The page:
Murray Lundberg spends an awful lot of time peering into the past, but this week he's pretty excited about the future — he's going to turn his passion project into a book.
The Whitehorse-based amateur historian has just signed a contract with a publisher to translate his popular Yukon History & Abandoned Places Facebook group into print.
"I am so pumped by this whole thing. Yeah, it's awesome," he said.
Lundberg says he was called out of the blue earlier this week by small, Nova Scotia-based publisher MacIntyre Purcell. The company published 10 to 12 books per year, and many of them focus on photography and local histories — Old Winnipeg: A History in Pictures and Abandoned Alberta are among the titles in its catalogue.
"They came to me. Yeah, this is — I didn't know that ever happened. I mean, like most writers, I have a substantial stack of rejection letters," Lundberg laughed.
"So to have a publisher come to me was pretty amazing."
Vernon Oickle, managing editor of MacIntyre Purcell, says he came across the Facebook group not long ago while surfing the internet, looking for new book ideas. He says he followed various online rabbit holes until he landed on Lundberg's group.
"It's a fantastic page, lots of wonderful photos, and historic perspective of Whitehorse and the region," Oickle said.
"The more I looked at the Facebook page, I thought, jeez, there's potential for a book there."
Lundberg says he signed the contract on Wednesday, and the book will likely be out by the end of next year.
A wealth of material
Now the real hard part begins — sifting through hundreds and hundreds of photos and other posts to figure out what to include in the book, and how to organize it all.
The Facebook group is a veritable trove of historic photos and stories about the Yukon of yesteryear. Some postings are things that Lundberg himself has found or had given to him, but many more have been shared by other group members.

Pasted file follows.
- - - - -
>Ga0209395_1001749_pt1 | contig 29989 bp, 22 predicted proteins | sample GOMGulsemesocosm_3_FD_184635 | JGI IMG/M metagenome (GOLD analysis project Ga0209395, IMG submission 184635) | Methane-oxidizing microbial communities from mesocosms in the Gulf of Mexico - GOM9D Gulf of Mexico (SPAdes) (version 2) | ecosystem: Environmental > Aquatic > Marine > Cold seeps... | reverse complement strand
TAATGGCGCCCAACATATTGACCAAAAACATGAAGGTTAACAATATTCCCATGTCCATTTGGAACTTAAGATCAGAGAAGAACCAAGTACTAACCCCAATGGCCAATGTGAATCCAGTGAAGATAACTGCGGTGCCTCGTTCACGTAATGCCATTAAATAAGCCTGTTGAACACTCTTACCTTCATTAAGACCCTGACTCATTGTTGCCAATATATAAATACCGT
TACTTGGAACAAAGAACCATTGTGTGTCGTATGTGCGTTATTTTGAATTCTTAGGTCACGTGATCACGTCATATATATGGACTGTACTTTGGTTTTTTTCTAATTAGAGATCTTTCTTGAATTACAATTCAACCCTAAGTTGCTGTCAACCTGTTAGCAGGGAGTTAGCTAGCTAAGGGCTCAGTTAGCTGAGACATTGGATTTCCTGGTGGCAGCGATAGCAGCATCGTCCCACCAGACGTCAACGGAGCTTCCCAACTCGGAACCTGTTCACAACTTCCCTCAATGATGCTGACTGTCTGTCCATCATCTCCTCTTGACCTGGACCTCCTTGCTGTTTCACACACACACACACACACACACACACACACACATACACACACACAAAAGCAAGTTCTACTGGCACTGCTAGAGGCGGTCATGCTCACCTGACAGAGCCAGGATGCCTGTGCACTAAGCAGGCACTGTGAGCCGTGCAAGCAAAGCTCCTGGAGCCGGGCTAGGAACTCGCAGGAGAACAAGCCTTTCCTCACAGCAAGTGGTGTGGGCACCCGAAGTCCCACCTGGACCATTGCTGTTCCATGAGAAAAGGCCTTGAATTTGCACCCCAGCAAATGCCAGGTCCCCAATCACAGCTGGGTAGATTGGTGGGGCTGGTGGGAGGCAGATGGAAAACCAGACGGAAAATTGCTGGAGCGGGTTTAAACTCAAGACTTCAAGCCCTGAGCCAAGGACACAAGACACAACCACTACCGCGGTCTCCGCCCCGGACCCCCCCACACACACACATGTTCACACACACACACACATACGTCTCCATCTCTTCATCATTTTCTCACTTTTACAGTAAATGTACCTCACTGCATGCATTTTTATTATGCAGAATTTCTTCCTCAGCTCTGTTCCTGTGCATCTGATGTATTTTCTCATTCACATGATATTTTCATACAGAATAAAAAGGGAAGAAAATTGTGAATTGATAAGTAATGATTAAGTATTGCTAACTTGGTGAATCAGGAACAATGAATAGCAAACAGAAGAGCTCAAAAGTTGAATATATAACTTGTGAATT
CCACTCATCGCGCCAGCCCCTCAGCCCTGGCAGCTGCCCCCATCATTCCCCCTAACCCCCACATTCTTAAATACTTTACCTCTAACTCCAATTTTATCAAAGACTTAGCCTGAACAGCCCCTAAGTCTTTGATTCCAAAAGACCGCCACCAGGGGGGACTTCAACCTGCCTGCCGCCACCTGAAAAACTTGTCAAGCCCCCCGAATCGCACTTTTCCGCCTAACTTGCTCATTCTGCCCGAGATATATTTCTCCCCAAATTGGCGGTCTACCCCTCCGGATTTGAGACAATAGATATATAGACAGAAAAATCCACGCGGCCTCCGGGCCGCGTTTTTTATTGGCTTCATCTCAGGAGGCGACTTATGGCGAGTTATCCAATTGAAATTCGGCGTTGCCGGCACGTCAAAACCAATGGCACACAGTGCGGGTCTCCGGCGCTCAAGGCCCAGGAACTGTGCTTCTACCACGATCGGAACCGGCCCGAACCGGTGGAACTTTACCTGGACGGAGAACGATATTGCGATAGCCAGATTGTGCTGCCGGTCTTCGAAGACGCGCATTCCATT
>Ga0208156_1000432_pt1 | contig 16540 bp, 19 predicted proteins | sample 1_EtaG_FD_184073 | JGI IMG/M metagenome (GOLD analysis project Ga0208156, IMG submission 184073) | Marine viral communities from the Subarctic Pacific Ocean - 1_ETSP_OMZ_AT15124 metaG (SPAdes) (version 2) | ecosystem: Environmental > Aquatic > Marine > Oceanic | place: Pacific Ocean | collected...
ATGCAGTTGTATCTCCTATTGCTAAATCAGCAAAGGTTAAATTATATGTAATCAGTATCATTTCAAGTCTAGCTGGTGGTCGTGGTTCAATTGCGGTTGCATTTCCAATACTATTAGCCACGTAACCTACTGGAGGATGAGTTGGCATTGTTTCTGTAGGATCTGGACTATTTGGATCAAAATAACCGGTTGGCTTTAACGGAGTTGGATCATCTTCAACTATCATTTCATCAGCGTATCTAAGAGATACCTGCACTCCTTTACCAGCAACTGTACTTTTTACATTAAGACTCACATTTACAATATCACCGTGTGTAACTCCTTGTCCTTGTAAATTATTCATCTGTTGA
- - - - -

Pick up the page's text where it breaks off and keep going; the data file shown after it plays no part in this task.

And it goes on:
It's become an online go-to for many people curious about something they've found or dug out of storage. Posts can generate plenty of discussion, and sometimes mysteries are solved when other group members recognize an unidentified person, place, or time.
Lundberg started the page just seven years ago, "because there was really no place to talk about Yukon history in general," he said.
"At that point, there was a Dawson history group and maybe that was it, actually. So I started a Yukon-wide one."
He says it "staggered along" for a few years with a few hundred members. He recalls thinking how great it would be to one day reach 1,500 members.
"And now we have 15,400 members. And yeah, it's just an amazing place for gathering photographs and stories. It's just a really vibrant community now."
Lundberg says the enthusiasm of group members is part of what attracted publisher MacIntyre Purcell to the project. Many of the online group members are Yukoners, of course, but Lundberg says there are followers from all over the place.
"A lot of that comes down to the fact that people say that you can leave the Yukon, but the Yukon never leaves you," he said.
"And we get so many comments by people who have left the territory and are looking to grab at little memories from the Yukon. And those photographs trigger exactly that."
One thing the book won't be, Lundberg says, is another celebration of the Klondike Gold Rush or the building of the Alaska Highway during the Second World War. Those events have been the twin pillars of so much Yukon popular history over the years, and Lundberg wants to shine a light on some lesser-known times, places and events in the territory's past.
The Gold Rush "won't be getting a whole lot of attention," nor will the building of the highway.
"I have 117 books about the Alaska Highway in my own collection. So, you know, I think that's been well-covered," he said.